Posted on: Monday, 5 December 2016


Here are some pictures from the French Art school facilities 


Through Edwin and Tracy we were given the opportunity to work with the musée des beaux arts in Tourcoing. On our first night we met the French students that myself and Tori would later be grouped with for our project within MUba.
On our first morning in Tourcoing, MUba we spent time looking around the exhibition in the museum. The way in which the gallery was curated was different to what I had seen before what with the contrast of classic and modern art.

Then in groups we had to come up with an idea to present to the team of curators, and the tutorial staff. We decided upon the idea of creating and APP we called : 


In which you are able to download the app at reception and then as you walk around the gallery you are able to scan your phone over a piece of your choice and this opens a dropdown link allowing discussion from everyone who has scanned the same painting. Allowing for discussion to a wider audience than currently in the gallery. 

Posted on: Monday, 24 October 2016

Positioning paper one... Find Something In The Nothing.

So why colour?

Colour has an extraordinary capacity to create powerful psychological effects on its viewers - a power that artists can manipulate for their own ends.

The use of colour in art has of course come a long way over time. Colour from the times of Picasso and Van Gough has really evolved from not just being able to look at it on a canvas but now we can be fully immersed in it. Rothko's work started the idea of immersive colour but Turrell has found a way to use colour that was almost unimaginable even 50 years ago. The idea that we can take colour from something that is presented to us and alter it so that we almost become part of that colour itself, is a recent concept, and is developing year on year. It seems no exaggeration to say that art has, as yet, only found the tip of the iceberg in terms of what is possible with immersive colour. The idea and concept of the Ganzfeld Effect and the development of art work using it as an underpinning principal is still in its infancy. It seems likely that in the years ahead it will be transformative to our collective understanding of not just what it means to ‘see’ colours, but what it means to truly experience them.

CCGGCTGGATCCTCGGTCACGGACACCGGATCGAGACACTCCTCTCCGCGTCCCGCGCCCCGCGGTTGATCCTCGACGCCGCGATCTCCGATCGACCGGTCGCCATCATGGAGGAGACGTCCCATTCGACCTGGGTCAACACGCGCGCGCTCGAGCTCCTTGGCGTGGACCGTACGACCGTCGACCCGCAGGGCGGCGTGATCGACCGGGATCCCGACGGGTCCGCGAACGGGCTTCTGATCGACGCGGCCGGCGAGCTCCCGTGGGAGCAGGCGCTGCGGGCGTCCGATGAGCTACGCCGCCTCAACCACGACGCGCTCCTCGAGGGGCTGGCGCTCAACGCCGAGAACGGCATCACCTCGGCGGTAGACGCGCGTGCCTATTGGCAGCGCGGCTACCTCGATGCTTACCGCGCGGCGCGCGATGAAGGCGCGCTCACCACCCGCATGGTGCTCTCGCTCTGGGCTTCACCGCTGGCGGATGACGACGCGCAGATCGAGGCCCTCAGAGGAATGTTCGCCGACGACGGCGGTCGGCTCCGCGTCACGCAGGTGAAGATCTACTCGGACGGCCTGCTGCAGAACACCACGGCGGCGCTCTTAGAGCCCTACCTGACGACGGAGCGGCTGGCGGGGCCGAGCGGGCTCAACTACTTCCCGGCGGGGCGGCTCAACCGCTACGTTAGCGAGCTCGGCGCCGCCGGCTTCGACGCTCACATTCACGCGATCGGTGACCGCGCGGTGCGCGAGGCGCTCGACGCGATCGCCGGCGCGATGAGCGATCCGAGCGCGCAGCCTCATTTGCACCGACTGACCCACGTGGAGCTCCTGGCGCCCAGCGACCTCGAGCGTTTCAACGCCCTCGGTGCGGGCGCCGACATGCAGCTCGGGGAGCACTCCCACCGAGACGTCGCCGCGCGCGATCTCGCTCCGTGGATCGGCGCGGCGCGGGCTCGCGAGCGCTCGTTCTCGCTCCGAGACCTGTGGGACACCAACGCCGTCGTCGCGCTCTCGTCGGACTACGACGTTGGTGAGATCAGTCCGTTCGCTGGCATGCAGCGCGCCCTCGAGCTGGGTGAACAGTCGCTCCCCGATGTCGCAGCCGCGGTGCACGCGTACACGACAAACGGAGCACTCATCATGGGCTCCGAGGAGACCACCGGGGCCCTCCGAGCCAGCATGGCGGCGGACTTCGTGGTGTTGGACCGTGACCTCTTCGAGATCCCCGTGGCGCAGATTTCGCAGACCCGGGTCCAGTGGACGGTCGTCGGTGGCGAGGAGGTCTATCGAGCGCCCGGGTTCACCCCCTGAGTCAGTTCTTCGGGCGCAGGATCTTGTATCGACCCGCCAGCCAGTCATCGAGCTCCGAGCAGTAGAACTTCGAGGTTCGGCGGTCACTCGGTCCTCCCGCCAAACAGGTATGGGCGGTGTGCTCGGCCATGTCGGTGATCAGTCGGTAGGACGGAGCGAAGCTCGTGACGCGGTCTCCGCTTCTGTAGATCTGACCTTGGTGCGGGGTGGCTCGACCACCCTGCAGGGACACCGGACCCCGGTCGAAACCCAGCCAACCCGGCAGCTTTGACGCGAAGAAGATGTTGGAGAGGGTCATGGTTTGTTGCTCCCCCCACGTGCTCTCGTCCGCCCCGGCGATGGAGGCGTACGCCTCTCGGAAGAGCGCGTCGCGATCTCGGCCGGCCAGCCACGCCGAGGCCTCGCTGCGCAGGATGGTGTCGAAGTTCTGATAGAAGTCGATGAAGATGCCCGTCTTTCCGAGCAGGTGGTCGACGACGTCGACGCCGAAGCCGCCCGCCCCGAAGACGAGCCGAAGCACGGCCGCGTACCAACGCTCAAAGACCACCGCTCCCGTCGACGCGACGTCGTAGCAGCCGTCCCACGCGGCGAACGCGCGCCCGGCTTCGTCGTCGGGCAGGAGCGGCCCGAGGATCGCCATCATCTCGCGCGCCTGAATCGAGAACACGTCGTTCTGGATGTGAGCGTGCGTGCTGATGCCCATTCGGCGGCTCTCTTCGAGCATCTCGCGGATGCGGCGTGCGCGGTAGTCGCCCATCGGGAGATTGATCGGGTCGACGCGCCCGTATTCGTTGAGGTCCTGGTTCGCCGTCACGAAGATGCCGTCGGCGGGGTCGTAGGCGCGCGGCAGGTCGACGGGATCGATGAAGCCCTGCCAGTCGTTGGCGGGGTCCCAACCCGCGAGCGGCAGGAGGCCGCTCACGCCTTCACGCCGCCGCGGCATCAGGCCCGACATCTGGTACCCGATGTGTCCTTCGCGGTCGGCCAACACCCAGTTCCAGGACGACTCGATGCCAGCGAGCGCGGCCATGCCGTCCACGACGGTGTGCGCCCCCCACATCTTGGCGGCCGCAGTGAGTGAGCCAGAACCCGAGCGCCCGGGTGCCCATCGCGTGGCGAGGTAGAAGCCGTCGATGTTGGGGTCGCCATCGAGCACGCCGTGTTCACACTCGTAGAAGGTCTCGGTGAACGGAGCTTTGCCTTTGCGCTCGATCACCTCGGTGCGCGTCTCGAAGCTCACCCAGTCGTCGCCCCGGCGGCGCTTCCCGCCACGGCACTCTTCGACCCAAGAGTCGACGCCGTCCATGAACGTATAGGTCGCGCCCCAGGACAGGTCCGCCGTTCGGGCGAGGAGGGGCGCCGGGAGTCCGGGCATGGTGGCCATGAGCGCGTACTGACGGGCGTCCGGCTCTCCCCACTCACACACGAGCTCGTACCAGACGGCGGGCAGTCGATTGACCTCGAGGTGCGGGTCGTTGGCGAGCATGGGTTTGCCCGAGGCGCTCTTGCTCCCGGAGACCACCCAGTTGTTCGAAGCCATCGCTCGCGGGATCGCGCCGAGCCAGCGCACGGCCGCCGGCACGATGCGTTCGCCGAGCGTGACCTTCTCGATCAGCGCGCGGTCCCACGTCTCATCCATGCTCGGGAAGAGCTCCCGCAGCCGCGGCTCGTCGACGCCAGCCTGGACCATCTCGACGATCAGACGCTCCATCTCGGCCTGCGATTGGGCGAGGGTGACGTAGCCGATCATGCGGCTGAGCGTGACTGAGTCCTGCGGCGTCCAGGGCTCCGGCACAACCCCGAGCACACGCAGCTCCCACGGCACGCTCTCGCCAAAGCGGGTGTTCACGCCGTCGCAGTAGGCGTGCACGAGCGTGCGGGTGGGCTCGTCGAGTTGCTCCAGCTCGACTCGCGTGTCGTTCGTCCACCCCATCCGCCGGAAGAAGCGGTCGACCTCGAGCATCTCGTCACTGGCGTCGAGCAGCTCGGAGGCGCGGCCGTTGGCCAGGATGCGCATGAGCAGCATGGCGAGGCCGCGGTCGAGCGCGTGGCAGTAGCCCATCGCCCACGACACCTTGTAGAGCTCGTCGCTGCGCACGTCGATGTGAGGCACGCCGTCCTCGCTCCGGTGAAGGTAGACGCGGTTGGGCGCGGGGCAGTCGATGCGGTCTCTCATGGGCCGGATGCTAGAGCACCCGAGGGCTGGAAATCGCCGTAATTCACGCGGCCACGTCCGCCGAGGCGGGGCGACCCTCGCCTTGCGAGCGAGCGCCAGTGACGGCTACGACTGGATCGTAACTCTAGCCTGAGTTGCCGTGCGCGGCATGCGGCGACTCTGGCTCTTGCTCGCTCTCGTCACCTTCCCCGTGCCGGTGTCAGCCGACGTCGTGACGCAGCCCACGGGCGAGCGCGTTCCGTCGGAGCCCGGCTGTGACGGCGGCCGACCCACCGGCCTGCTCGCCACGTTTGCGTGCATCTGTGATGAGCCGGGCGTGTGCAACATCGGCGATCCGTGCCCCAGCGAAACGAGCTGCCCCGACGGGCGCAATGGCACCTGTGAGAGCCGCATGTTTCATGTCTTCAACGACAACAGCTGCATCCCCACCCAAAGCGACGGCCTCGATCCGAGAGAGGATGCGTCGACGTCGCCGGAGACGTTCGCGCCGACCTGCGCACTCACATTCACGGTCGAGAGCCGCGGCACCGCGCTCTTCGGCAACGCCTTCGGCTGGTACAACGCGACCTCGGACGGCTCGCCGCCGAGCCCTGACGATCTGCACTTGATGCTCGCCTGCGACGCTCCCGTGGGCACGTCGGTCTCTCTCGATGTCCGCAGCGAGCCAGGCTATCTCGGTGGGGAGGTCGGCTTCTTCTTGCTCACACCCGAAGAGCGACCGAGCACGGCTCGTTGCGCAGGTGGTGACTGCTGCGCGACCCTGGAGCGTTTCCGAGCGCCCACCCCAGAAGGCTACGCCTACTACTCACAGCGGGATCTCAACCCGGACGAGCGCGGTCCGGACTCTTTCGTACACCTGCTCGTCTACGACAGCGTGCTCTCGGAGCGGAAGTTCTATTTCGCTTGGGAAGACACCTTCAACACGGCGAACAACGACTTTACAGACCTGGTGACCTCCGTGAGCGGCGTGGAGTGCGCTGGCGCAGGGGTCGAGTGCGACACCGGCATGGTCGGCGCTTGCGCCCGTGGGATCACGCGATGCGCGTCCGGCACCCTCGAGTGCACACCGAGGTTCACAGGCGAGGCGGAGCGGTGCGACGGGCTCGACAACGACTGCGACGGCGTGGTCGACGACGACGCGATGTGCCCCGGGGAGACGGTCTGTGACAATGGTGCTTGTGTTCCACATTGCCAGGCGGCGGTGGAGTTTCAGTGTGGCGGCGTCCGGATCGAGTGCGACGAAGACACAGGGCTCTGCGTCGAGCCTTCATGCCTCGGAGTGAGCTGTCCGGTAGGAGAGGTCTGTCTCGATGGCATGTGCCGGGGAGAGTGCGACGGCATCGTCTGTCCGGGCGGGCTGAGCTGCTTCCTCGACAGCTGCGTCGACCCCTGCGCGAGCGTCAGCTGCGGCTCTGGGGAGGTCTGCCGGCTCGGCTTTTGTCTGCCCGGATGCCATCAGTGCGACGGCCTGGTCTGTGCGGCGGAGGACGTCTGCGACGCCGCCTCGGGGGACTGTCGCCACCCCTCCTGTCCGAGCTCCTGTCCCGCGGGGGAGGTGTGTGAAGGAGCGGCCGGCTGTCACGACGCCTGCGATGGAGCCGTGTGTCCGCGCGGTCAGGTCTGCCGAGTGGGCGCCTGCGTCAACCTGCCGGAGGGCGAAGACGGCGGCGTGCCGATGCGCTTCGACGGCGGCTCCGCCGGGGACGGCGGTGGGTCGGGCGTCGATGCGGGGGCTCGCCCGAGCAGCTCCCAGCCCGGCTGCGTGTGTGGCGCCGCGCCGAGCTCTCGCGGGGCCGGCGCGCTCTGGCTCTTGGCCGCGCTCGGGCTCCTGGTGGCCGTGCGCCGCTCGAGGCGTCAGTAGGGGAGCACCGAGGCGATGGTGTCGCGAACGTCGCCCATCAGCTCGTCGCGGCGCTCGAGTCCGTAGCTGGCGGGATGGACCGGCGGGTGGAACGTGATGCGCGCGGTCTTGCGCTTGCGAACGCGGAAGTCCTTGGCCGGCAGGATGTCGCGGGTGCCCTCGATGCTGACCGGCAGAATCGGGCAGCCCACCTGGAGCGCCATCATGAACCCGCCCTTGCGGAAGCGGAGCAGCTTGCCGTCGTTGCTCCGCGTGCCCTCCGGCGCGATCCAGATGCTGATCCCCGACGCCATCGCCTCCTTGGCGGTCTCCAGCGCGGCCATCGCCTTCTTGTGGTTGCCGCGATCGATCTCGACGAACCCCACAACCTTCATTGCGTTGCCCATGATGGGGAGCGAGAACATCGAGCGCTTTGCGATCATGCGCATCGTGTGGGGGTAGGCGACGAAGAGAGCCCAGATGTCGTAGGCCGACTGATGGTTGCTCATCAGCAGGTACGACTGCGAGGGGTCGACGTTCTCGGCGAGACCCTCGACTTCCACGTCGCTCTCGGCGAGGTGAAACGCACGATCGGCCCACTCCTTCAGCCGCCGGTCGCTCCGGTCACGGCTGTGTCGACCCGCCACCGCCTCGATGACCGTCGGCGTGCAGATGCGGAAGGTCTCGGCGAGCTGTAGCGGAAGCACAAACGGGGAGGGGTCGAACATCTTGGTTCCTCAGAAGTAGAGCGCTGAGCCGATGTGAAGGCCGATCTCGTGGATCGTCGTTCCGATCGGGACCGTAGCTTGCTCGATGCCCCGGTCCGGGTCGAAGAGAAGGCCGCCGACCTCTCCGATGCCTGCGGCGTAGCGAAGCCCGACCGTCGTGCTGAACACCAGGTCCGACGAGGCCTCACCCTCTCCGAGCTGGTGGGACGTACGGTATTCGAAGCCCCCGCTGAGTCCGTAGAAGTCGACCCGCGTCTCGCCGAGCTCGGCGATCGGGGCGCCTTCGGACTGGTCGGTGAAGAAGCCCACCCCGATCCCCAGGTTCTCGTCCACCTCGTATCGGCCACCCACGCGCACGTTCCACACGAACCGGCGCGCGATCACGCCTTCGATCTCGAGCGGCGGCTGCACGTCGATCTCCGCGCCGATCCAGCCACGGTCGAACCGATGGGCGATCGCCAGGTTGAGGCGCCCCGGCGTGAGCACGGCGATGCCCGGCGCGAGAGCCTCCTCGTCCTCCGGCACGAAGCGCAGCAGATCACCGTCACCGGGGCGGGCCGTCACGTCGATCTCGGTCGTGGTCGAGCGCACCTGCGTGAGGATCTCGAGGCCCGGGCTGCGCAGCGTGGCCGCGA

With regards to physiology, studies have been carried out that looked into the effect colour can have on the body - for example changes in heart rate or muscle function have been investigated with varied findings (Gerard, 1958; Wilson, 1966; Hustmyer 1974). Additionally, in a study carried out by Jacobs & Suess (1975) it was found that when participants where fully illuminated in different colours (yellow, red, green or blue trialled) anxiety levels changed. It was found that red and yellow groups were tenser than when compared to blue and green groups.

Further studies have been carried out that look into the Ganzfeld effect when immersing participants in a full field of colour. The Ganzfeld effect is German for 'complete field' which is designed to create the absolute loss of depth perception in a viewer. This can be caused by what is described as “exposure to an unstructured, uniform stimulation field” (Metzger, 1930). Most commonly referring to looking into an unbroken field of colour when spoken about in studies relating to vision, the brain begins to try to make sense of the uniform colour field that is seemingly never ending. The brain begins to cut off the unchanging signal from the eyes and a flickering occurs  that appears to begin as black spots in vision (Pütz, Braeunig & Wackermann, 2006). However, in some cases the black spots then begin to form geometric shapes as if the brain is tricking the eyes into seeing things within the colour field that make sense, rather than the boundless colour (Wackermann, Pütz & Allefeld, 2008). It is therefore clear that colour does have an effect on people. As of yet there has been no perfect answer for what specific colour does what exactly and why colours actually have these particular effects. The only thing that is clear from the research is that colour does indeed have a large effect on people. It has therefor been suggested that more research into the effects colour can have on people should be carried out to gain a more rounded picture of why and how these effects take place.